For this Saturday morning the platform was jammed with many people not used to taking the train, as they were in town for the University of Nebraska game against Northwestern in Evanston. To the normal commuter seeing a 1922 El Car come rolling into the station would be a surprise, but to this large out of town crowd it was stunning.

2018 10 13 15 Chicago Open House.jpg

 

One of the volunteers was dressed in a period uniform.

2018 10 13 20 Chicago Open House.jpg

 

While others had their safety vests on. All of the vintage cars are maintained by volunteers – many retired CTA workers.

2018 10 13 136 Chicago Open House.jpg

 

The passengers were excited…

2018 10 13 26 Chicago Open House.jpg

 

As we arrived at the yard we were greeted by other vintage cars awaiting restoration, as well as the revenue generating current cars.

2018 10 13 30 Chicago Open House.jpg

 

The 400 series cars really stand out against the modern cars in the yard.

2018 10 13 37 Chicago Open House.jpg

 

But it was time to tour the shop.

2018 10 13 79 Chicago Open House.jpg

 

Our tour guide was the manager of the facility.

2018 10 13 41 Chicago Open House.jpg

 

The shop.

2018 10 13 40 Chicago Open House.jpg

 

There were El cars in various states of repair.

2018 10 13 42 Chicago Open House.jpg

 

 

This station refurbishes the wheels.

2018 10 13 43 Chicago Open House.jpg

 

While another lifts the entire car for easy access.

2018 10 13 49 Chicago Open House.jpg

 

 

They also have some bays with pits to get underneath the cars.

2018 10 13 54 Chicago Open House.jpg

 

A great Chicago tradition is the Holiday Train. Started in 1992, the Holiday Train is a labor of love for the CTA employees who volunteer to work on the cars, as well as the public. During the holiday season the Holiday Train visits every El station on every line, usually taking food baskets to local organizations.

2018 10 13 125 Chicago Open House.jpg

 

2018 10 13 120 Chicago Open House.jpg

 

2018 10 13 122 Chicago Open House.jpg

 

2018 10 13 57 Chicago Open House.jpg

 

Another vintage car along ithe snow removal engine (minus the blower)

2018 10 13 58 Chicago Open House.jpg

 

The El Cars have springs and shocks like a regular car, just much larger.

2018 10 13 63 Chicago Open House.jpg

 

An axle and wheels.

2018 10 13 101 Chicago Open House.jpg

 

A pile of wheels waiting on refurbishing.

2018 10 13 69 Chicago Open House.jpg

 

A collection of contact shoes that connect the train to the third rail to provide power to the engines.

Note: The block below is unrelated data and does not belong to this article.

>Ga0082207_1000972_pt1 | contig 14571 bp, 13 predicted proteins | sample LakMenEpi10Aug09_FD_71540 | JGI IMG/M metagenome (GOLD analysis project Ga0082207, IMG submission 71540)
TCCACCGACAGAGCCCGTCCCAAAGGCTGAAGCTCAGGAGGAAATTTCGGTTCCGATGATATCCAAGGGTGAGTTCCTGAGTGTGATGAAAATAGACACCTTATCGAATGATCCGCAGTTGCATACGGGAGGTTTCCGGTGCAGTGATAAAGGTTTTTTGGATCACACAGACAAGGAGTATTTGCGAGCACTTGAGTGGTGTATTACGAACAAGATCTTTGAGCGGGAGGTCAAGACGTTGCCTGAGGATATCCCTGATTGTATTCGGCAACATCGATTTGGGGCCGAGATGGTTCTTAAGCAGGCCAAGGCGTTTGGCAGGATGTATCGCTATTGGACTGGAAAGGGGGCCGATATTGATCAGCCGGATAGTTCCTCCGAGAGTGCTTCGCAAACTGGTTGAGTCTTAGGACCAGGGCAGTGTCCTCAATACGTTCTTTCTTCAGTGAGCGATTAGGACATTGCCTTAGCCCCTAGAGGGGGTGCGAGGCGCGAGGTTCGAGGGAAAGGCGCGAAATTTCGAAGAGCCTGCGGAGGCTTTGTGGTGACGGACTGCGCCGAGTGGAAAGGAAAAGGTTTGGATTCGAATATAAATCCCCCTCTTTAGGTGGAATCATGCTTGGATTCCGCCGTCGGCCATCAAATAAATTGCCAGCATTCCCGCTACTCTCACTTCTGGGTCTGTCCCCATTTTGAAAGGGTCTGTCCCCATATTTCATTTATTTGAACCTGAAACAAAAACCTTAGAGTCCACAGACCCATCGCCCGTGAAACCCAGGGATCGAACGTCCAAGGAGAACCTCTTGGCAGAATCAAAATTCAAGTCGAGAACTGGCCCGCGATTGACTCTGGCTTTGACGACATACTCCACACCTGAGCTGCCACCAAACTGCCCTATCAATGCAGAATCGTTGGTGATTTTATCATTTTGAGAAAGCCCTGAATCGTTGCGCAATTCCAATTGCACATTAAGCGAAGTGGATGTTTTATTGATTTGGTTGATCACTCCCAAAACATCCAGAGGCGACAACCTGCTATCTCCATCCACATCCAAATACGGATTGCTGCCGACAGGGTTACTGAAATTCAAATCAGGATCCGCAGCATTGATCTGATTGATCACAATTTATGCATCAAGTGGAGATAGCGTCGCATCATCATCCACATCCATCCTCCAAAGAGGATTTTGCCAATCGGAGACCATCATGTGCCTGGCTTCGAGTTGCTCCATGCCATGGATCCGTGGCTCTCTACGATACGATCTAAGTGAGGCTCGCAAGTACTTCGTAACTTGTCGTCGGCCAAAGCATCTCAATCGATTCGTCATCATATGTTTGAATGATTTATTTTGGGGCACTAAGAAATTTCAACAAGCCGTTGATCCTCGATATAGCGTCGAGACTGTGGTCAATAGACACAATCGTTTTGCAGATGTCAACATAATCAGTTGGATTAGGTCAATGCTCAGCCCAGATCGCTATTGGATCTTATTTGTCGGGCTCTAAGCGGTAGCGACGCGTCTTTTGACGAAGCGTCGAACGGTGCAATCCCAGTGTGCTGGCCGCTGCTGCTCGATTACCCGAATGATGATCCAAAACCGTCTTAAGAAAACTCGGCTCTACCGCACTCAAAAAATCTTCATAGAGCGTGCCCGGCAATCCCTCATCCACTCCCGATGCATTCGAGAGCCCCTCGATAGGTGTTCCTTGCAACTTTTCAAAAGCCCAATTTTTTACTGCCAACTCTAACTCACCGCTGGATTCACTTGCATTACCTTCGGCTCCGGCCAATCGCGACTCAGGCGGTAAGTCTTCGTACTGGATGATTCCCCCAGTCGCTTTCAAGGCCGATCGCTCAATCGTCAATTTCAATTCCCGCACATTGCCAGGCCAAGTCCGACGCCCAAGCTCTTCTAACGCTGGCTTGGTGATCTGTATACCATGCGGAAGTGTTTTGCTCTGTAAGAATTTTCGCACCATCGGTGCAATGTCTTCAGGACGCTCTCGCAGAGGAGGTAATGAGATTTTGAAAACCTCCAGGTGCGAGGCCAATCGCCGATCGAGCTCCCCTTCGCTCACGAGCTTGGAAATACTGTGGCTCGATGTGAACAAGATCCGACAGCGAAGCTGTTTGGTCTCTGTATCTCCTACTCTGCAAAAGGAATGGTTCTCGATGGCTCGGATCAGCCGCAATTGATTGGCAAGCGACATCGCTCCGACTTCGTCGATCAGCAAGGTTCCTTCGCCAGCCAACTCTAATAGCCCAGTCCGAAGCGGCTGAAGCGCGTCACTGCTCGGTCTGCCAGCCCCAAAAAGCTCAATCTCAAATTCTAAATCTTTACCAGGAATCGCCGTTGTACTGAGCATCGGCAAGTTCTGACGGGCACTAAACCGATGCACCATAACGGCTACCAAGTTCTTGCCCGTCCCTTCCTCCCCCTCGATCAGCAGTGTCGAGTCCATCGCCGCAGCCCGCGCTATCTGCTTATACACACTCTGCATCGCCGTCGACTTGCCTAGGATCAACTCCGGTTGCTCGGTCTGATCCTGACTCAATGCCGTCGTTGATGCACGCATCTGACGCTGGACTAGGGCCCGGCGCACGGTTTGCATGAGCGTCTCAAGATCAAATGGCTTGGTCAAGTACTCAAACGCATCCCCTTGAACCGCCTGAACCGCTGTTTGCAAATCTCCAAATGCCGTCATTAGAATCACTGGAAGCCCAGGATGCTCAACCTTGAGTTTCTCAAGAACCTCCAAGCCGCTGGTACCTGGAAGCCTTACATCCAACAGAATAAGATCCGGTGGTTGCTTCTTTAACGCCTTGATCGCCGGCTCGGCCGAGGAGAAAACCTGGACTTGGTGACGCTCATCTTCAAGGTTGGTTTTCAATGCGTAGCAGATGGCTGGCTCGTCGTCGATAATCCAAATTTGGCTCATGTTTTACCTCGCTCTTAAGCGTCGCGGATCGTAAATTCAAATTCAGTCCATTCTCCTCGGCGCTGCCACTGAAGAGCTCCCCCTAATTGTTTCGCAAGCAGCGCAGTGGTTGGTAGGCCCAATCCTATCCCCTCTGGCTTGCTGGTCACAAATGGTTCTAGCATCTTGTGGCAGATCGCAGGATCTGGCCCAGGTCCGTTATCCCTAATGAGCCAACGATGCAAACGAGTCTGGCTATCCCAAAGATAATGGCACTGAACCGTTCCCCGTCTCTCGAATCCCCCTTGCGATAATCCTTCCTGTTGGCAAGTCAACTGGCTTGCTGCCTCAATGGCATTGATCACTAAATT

2018 10 13 74 Chicago Open House.jpg

 

A series of trucks ready to go. After this we headed back to our vintage car and returned to Howard Street Station.

2018 10 13 103 Chicago Open House.jpg

 

 

Our second tour of the day was the Chicago Tribune Printing Facility

The Chicago Tribune Freedom Center is a printing and inserting facility located along the Chicago River. Built in 1981, it was located along the river with the theory of bringing the paper products directly into the facility by boat, but the first shipment showed that with the bend in the river, the bridges and the building itself they couldn’t get to the dock. While the doors are still there they have never been used for their original purpose.

2018 10 13 141 Chicago Open House.jpg

 

Our guide was someone from the receiving department.

2018 10 13 155 Chicago Open House.jpg

 

 

Our tour of the 800,000 square foot facility started in the warehouse with massive 1 ton rolls of paper.

2018 10 13 147 Chicago Open House.jpg

 

2018 10 13 232 Chicago Open House.jpg

 

2018 10 13 154 Chicago Open House.jpg

 

2018 10 13 173 Chicago Open House.jpg

 

From this warehouse they are loaded onto carts that are electronically routed (via a wire in the floor – 1980s technology at it’s finest) to the appropriate press.

2018 10 13 184 Chicago Open House.jpg

 

There are a total of 10 massive presses that are used. The Tribune facility prints not only their own newspaper, but also for the regional suburban newspapers, the New York Times and Wall Street Journal for the Midwest, and even their local competitor the Chicago Sun Times.

2018 10 13 176 Chicago Open House.jpg

 

2018 10 13 182 Chicago Open House.jpg

 

2018 10 13 188 Chicago Open House.jpg

 

The tour group was very focused.

2018 10 13 212 Chicago Open House.jpg

 

 

The massive printing presses are very cool.

2018 10 13 190 Chicago Open House.jpg